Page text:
So I think I have a couple other things. I haven't actually talked about George. I need to talk about George. George is an extraordinary writer, naturalist, and wonderful human being. He was named one of the 100 most influential people in the history of the Great Smoky Mountains National Park, as was Kephart. He and his wife Elizabeth, who's a wonderful artist, were also named the Blue Ridge Naturalists of the Year.
When we began Back of Beyond, we were incredibly lucky to have this woman as our editor, Frances Figart, who not only helped smooth out two voices in writing a biography, she also pared out any extraneous information that we had, even though it's still a pretty long book.
She also tried to teach me the proper use of commas, which I don't think I've mastered yet, just like George has tried to teach me ferns. I've not mastered those yet, either. And you can also, I think, tell from this picture how much Kephart has aged us over the years.
But I began this presentation with a reading from the prologue, and I mentioned the Murphy Branch of the railroad transforming the area. Kephart writes in Our Southern Highlanders that-- this is in 1913-- "A way down in the rear, I heard the snort of a locomotive, one of those cog-wheeled affairs that are specially built for mountain climbing with a steam loader and three camps of 100 men each. It was despoiling the Tennessee forest. Slowly but inexorably, a leviathan was crawling into the wilderness and was soon to consume it."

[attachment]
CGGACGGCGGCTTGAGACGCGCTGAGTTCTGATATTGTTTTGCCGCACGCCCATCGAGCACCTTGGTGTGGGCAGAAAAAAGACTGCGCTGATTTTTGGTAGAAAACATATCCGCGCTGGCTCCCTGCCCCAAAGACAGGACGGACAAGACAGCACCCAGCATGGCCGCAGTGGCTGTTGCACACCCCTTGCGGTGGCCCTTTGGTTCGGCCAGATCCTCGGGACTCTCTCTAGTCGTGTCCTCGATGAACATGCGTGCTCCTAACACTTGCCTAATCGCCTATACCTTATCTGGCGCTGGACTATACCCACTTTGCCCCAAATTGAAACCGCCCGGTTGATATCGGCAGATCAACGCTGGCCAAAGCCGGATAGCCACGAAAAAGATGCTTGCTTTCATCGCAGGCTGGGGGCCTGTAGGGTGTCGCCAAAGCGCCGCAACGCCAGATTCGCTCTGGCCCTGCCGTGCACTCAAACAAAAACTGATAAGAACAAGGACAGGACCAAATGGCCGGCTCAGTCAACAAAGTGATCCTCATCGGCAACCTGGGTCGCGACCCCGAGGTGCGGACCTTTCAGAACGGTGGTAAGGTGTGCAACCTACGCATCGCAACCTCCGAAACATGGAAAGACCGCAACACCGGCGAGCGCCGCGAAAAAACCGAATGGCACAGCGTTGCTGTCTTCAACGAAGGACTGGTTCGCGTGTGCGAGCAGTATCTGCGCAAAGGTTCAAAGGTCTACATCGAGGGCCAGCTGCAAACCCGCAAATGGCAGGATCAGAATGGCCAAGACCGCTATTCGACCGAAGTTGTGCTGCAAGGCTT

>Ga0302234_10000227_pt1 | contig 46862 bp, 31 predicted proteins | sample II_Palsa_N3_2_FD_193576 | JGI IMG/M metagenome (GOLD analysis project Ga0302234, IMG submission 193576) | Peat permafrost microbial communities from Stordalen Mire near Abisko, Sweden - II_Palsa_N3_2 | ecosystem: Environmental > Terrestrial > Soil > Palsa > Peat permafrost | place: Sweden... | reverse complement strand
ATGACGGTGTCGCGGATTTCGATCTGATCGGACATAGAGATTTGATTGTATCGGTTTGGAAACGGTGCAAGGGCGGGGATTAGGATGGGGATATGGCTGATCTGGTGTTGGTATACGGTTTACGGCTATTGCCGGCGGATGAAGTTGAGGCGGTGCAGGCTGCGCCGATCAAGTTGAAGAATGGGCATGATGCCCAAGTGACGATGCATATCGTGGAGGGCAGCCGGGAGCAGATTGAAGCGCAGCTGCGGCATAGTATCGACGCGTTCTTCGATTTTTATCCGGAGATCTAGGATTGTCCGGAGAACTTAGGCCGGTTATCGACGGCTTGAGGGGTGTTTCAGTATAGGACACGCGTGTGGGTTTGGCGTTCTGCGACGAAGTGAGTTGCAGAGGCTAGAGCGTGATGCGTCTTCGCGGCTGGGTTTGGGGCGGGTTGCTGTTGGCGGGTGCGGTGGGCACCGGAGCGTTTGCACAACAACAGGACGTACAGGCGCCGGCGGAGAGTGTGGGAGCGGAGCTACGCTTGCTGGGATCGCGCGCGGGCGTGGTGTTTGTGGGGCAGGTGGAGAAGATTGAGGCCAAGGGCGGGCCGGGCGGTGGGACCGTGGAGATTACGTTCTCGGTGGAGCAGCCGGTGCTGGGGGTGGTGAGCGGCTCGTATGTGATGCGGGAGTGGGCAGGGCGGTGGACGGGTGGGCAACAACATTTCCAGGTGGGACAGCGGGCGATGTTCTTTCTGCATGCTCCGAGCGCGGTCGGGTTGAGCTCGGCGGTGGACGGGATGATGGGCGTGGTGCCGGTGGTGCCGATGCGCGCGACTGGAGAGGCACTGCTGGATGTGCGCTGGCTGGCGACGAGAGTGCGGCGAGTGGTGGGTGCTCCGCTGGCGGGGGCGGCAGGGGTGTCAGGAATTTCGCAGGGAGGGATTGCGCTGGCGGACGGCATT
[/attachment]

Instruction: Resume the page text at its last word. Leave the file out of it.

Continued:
It was this devastation that prompted Kephart's interest, as well as the interests of others, in protecting the Smokies. Stephen Mather, who was the first director of the National Park Service-- the National Park Service was created in 1916-- he believed that we should have some parks in the east, not just in the west. At that time, the only park in the east was Acadia National Park, what was called Lafayette National Park at the time.
That being in Maine, most of the population of the United States, a national park wasn't accessible to them. He believed that having national parks in the east would not only benefit the people, but he also thought it would add additional political structure or political power to the National Park Service because more people would be engaged. More people would be dedicated to the idea of having national parks.
So the Secretary of the Interior, under which the National Park Service resides, established a commission in 1924. It was the Southern Appalachian National Park Commission, and its goal was to try to identify places in the east that would be suitable for a national park. The commission members, over eight months, looked at various sites that people had recommended or that they knew, sites from Georgia to West Virginia, from Alabama to Kentucky, and certainly North Carolina and Tennessee.